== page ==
July 18, 2019 | 74° F

RATERO: History of activism is long, ongoing process

Opinions Column: Mangoes and Revolution


On Wednesday March 30, Reclaim Revolution invited the Red Blanket Singers to start off the teach-ins. Teach-ins that have decolonized our minds and ignited our passions. My brain is still buzzing from the knowledge, wisdom and energy from those rooms.

We started with the history of colonialism at Rutgers. Those men in powdered wigs that decorate our campus on the “Revolutionary for 250 years” signs were not people that we should celebrate.

Some of the things I learned:

Colonialism and coloniality are different things. Colonialism is when people in power — often linked to technology and money — extend dominance over other people and land to reap profit. This process is not simple. Colonization does not go without resistance.

One way to break down opposition and establish dominance is to create knowledge that validates the colonial power. Colonial empires need to influence people’s psyche. Existence within a colonial state that affects your body, your autonomy and quite literally the way you think is coloniality.

Coloniality affects the entire current framework of knowledge production. We need to unlearn not only many of the things we’ve learned, but even the methods of learning them — from hard sciences to history to social norms. With the United States’ history of brutal land theft, genocide, horrific slavery, systemic racism and violently entrenched patriarchy, let’s not make the mistake of believing we are exempt from coloniality in the (neo)liberal institution.

As I mentioned in my column two weeks ago, this is the stuff you won’t learn in your average classroom. I say average because there are professors and graduate students, who make up one third of all instructors, who work tirelessly to plant the seeds of critical thought in us, the students. Although — it can be hard by the time we get to college to plant seeds in the metallic brains that the U.S. empire has been molding into robotic thought processes for years.

Like Randy Green said in the panel "History of Activism," “The Kool Aid is being served and many of you have already had it.” Once the comforts of the so-called "American Dream" are at your fingertips, who’s going to be the idiot to turn around and think about everyone else, right?

Forgive my cynicism. I’m angry that the same exact battles that Randy Green fought 40 years ago, the same ones that Taqwa Brookins’ mother fought 20 years ago, are still being fought today by the students on the panel Current Activism.

Of course there’s student activism — we’re still fighting to hire and tenure faculty of color! I Google “diversity at Rutgers” and the official Rutgers sites select the information they present, lumping together Camden, Newark and New Brunswick to talk about the ethnic breakdown of the student body (artificial barriers in themselves) while New Brunswick separates itself from Camden and Newark for everything else.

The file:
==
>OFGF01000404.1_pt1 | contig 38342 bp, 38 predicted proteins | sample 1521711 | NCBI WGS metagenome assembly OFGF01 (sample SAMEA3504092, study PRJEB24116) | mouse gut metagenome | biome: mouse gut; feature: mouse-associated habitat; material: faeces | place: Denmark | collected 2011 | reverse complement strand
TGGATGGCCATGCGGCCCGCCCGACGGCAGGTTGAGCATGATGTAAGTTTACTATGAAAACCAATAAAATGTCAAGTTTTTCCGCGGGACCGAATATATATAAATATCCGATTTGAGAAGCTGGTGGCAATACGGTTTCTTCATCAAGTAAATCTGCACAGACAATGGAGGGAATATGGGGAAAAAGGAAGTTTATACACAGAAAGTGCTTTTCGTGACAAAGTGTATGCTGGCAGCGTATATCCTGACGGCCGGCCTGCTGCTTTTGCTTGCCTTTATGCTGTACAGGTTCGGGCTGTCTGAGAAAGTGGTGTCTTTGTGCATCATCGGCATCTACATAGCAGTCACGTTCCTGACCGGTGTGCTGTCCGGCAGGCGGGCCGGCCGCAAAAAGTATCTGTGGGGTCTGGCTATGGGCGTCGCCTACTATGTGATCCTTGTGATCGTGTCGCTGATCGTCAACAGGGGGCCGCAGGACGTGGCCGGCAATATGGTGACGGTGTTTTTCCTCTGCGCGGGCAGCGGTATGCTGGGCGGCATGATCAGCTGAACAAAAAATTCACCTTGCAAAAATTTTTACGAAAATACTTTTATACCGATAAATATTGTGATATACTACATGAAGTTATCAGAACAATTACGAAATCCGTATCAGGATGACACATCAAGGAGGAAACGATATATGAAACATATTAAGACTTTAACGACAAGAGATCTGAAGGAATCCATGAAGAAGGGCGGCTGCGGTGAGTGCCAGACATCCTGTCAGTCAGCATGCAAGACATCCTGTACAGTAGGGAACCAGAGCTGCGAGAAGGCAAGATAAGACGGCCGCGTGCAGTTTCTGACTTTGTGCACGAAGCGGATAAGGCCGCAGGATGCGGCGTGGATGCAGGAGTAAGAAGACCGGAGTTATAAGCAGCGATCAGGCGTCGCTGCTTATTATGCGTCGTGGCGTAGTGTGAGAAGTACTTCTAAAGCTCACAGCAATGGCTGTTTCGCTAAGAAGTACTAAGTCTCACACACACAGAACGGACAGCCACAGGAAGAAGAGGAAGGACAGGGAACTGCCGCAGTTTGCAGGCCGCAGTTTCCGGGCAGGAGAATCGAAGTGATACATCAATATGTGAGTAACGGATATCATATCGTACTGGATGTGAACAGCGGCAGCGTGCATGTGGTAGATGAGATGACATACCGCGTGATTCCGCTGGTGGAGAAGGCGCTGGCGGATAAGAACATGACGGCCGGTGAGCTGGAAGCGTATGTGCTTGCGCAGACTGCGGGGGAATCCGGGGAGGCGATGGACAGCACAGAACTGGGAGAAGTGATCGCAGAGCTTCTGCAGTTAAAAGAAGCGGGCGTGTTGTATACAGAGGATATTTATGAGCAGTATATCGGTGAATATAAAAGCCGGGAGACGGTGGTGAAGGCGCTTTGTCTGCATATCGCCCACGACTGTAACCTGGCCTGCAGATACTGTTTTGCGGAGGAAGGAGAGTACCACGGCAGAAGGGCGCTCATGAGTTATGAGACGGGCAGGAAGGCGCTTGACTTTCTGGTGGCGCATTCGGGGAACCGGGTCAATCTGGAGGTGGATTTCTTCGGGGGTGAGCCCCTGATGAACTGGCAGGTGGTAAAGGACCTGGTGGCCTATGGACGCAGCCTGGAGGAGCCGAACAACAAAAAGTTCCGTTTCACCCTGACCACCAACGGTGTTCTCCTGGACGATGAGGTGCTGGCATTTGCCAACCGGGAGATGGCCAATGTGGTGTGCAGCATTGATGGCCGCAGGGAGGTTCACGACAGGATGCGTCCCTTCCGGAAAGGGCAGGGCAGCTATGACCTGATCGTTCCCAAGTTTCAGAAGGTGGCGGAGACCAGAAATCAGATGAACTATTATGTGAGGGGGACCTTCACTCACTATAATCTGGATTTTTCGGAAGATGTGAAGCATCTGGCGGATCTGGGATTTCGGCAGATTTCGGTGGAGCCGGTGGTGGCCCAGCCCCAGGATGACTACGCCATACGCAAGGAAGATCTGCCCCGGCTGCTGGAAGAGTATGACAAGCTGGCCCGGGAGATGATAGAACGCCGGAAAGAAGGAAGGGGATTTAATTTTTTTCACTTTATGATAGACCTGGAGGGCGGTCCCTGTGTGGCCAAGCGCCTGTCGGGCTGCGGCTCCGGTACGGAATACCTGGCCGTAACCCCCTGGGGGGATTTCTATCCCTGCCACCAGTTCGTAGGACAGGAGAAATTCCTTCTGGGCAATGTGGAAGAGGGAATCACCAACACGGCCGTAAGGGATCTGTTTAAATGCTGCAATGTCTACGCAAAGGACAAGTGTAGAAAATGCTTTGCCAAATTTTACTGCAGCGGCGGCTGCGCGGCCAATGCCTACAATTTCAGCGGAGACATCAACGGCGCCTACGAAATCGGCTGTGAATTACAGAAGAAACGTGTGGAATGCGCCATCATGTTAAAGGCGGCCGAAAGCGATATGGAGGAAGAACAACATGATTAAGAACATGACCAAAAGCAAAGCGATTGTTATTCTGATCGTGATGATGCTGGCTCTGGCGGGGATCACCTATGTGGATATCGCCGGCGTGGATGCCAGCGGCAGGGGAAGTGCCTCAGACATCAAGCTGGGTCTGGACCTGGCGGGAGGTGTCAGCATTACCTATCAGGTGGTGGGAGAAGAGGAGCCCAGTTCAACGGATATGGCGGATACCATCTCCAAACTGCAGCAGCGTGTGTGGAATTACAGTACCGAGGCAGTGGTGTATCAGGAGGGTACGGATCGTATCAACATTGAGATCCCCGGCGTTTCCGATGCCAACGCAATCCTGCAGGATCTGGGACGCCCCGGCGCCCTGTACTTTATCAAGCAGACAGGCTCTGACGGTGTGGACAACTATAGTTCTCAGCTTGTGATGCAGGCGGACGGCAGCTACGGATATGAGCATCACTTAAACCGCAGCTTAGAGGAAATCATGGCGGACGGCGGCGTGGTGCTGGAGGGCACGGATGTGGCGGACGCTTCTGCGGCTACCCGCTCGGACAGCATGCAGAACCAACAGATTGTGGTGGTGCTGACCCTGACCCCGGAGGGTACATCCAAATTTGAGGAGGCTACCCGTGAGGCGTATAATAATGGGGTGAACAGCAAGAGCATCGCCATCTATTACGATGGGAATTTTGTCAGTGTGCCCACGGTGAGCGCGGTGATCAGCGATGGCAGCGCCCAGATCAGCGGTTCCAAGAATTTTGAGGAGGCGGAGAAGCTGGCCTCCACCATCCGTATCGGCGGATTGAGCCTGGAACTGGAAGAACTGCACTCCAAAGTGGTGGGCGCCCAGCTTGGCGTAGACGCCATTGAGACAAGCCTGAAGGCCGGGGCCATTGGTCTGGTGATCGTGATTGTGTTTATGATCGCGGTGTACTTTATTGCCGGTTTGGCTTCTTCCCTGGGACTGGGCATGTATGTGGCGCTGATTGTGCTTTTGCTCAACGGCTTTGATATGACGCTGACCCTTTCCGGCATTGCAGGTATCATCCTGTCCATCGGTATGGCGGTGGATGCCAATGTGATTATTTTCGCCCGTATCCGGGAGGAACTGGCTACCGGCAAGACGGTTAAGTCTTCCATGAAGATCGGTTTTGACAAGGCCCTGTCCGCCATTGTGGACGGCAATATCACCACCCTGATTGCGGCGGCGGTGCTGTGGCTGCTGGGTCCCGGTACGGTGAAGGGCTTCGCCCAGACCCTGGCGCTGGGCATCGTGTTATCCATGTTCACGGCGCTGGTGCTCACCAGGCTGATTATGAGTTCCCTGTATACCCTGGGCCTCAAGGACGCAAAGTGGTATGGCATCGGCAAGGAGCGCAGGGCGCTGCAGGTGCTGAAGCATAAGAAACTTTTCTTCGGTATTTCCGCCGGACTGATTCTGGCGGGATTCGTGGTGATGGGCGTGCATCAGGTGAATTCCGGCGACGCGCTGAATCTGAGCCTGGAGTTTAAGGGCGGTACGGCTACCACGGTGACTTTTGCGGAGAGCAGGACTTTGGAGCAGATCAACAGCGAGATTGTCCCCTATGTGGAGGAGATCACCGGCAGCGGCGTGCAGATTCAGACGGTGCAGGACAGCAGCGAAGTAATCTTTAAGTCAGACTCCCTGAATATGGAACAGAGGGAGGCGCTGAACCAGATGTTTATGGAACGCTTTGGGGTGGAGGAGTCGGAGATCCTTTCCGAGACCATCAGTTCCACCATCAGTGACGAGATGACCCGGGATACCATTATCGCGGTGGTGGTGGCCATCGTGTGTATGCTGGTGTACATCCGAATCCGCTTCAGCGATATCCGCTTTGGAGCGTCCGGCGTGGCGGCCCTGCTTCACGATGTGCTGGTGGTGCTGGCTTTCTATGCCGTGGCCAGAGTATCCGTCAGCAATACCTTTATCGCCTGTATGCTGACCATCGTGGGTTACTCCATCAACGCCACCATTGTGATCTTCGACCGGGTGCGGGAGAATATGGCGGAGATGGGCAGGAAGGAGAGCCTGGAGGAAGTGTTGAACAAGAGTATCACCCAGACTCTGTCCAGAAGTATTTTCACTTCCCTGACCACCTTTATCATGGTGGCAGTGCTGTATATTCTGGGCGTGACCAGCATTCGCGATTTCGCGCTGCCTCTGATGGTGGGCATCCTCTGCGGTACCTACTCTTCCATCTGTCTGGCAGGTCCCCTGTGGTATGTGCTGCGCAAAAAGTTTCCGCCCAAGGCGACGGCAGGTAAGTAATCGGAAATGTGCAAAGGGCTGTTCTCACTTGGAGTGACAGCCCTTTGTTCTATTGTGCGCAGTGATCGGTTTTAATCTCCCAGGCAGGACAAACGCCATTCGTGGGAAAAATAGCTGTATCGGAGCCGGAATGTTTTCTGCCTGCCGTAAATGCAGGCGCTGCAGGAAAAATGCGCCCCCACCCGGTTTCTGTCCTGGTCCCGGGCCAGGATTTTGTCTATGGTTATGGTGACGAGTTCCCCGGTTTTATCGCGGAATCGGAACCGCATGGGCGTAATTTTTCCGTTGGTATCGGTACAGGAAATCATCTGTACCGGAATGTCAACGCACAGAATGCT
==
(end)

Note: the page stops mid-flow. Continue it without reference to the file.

In fact, back in the late ‘60s and early ‘70s, many of the changes that took place at Rutgers due to student activism occurred precisely because Rutgers College and Douglass College wanted to ensure that the campuses in New Brunswick didn’t “become Newark.” They were afraid that something like the takeover of Conklin Hall in Newark in ’69 would happen in New Brunswick, and as Randy Green said, "They couldn’t let that happen to their baby.”

We observe a symptom of the increasing alliances with corporations, and the strategy to make the University — supposedly a public institution — run like a private corporation. In Rutgers’ contract with Pearson Education for online courses. Katherine Gray, a graduate student in the Department of Women and Gender Studies, explained that once an instructor designs an online course for this company, that syllabus and course structure becomes intellectual property of Pearson. The instructors, those who put the actual time and labor into it, cannot use that course except through the online portal for that one class.

After two teach-ins there is so much more information I’d like to further disseminate. Videos and audio will be online soon, and the links can be found through our Facebook page. The Daily Targum article on the teach-in offers some further information.

Despite the official narrative, student activism is alive and well. We know that this institution will not be the place of learning and growth it can become unless we take matters in our own hands and change the way the university system operates.

I strongly encourage you to come out tonight, April 7, to celebrate activism through the arts at Activist Art for the Soul in the Douglass Student Center, to learn, to celebrate and to connect with other students.

In the meantime, I still want to know what diversity truly means to the imperialist money-mongers running this institution as a corporation.

Becky Ratero is a School of Arts and Sciences senior majoring in women's and gender studies and history. Her column, "Mangoes and Revolution," runs on alternate Thursdays.

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Becky Ratero

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